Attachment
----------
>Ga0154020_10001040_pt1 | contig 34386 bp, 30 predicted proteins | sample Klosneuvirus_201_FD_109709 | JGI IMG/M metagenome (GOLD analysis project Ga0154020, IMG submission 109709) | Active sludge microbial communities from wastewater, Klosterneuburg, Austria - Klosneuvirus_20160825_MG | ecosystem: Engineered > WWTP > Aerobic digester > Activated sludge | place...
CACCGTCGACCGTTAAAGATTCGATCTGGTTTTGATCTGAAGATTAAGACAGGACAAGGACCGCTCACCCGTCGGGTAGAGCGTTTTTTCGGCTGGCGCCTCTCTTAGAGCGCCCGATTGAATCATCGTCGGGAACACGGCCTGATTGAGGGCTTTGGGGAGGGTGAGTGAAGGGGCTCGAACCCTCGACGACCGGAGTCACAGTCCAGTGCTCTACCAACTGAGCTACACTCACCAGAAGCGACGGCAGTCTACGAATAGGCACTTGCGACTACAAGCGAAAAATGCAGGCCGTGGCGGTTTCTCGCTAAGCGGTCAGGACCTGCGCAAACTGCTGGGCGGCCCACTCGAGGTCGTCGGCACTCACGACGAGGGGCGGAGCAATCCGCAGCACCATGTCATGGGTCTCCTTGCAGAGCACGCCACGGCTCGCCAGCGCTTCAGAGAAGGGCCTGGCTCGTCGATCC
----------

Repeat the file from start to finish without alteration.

>Ga0154020_10001040_pt1 | contig 34386 bp, 30 predicted proteins | sample Klosneuvirus_201_FD_109709 | JGI IMG/M metagenome (GOLD analysis project Ga0154020, IMG submission 109709) | Active sludge microbial communities from wastewater, Klosterneuburg, Austria - Klosneuvirus_20160825_MG | ecosystem: Engineered > WWTP > Aerobic digester > Activated sludge | place...
CACCGTCGACCGTTAAAGATTCGATCTGGTTTTGATCTGAAGATTAAGACAGGACAAGGACCGCTCACCCGTCGGGTAGAGCGTTTTTTCGGCTGGCGCCTCTCTTAGAGCGCCCGATTGAATCATCGTCGGGAACACGGCCTGATTGAGGGCTTTGGGGAGGGTGAGTGAAGGGGCTCGAACCCTCGACGACCGGAGTCACAGTCCAGTGCTCTACCAACTGAGCTACACTCACCAGAAGCGACGGCAGTCTACGAATAGGCACTTGCGACTACAAGCGAAAAATGCAGGCCGTGGCGGTTTCTCGCTAAGCGGTCAGGACCTGCGCAAACTGCTGGGCGGCCCACTCGAGGTCGTCGGCACTCACGACGAGGGGCGGAGCAATCCGCAGCACCATGTCATGGGTCTCCTTGCAGAGCACGCCACGGCTCGCCAGCGCTTCAGAGAAGGGCCTGGCTCGTCGATCC